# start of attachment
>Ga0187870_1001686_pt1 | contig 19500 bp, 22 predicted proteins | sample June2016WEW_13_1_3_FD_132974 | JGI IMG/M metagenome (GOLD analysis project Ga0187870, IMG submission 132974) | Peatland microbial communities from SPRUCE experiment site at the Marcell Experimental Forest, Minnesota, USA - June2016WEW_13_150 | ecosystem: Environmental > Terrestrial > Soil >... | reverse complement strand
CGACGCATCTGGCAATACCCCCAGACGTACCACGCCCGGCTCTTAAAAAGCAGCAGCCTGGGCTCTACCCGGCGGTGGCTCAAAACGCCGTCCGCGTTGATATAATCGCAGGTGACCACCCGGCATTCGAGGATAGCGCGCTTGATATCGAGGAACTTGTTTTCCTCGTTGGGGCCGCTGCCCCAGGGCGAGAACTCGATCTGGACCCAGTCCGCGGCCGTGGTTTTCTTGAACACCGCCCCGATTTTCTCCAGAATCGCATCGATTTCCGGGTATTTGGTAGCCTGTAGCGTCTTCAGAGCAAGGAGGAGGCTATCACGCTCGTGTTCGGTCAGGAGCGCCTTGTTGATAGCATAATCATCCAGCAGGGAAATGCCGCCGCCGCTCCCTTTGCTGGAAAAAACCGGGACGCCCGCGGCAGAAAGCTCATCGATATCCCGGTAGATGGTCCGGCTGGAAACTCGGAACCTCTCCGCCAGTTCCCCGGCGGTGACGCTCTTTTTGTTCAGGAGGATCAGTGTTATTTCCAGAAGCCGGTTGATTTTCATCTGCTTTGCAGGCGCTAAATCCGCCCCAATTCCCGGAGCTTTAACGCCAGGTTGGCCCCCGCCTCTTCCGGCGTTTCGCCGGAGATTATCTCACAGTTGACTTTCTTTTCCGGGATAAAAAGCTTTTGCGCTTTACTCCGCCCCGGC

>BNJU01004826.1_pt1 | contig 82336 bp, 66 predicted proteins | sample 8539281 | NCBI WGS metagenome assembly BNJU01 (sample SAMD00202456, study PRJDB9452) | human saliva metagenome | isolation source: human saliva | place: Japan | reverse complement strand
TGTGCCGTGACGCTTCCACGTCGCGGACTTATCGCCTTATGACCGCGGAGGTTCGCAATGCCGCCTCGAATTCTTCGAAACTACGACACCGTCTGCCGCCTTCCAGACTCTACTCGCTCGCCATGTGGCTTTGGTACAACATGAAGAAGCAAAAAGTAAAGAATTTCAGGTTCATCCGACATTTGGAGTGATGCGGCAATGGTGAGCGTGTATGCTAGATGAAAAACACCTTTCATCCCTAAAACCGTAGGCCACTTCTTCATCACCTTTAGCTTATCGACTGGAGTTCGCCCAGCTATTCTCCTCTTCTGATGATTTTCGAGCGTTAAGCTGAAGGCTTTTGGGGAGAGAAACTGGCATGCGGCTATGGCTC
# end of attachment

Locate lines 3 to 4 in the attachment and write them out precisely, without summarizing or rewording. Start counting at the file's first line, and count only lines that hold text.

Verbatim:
>BNJU01004826.1_pt1 | contig 82336 bp, 66 predicted proteins | sample 8539281 | NCBI WGS metagenome assembly BNJU01 (sample SAMD00202456, study PRJDB9452) | human saliva metagenome | isolation source: human saliva | place: Japan | reverse complement strand
TGTGCCGTGACGCTTCCACGTCGCGGACTTATCGCCTTATGACCGCGGAGGTTCGCAATGCCGCCTCGAATTCTTCGAAACTACGACACCGTCTGCCGCCTTCCAGACTCTACTCGCTCGCCATGTGGCTTTGGTACAACATGAAGAAGCAAAAAGTAAAGAATTTCAGGTTCATCCGACATTTGGAGTGATGCGGCAATGGTGAGCGTGTATGCTAGATGAAAAACACCTTTCATCCCTAAAACCGTAGGCCACTTCTTCATCACCTTTAGCTTATCGACTGGAGTTCGCCCAGCTATTCTCCTCTTCTGATGATTTTCGAGCGTTAAGCTGAAGGCTTTTGGGGAGAGAAACTGGCATGCGGCTATGGCTC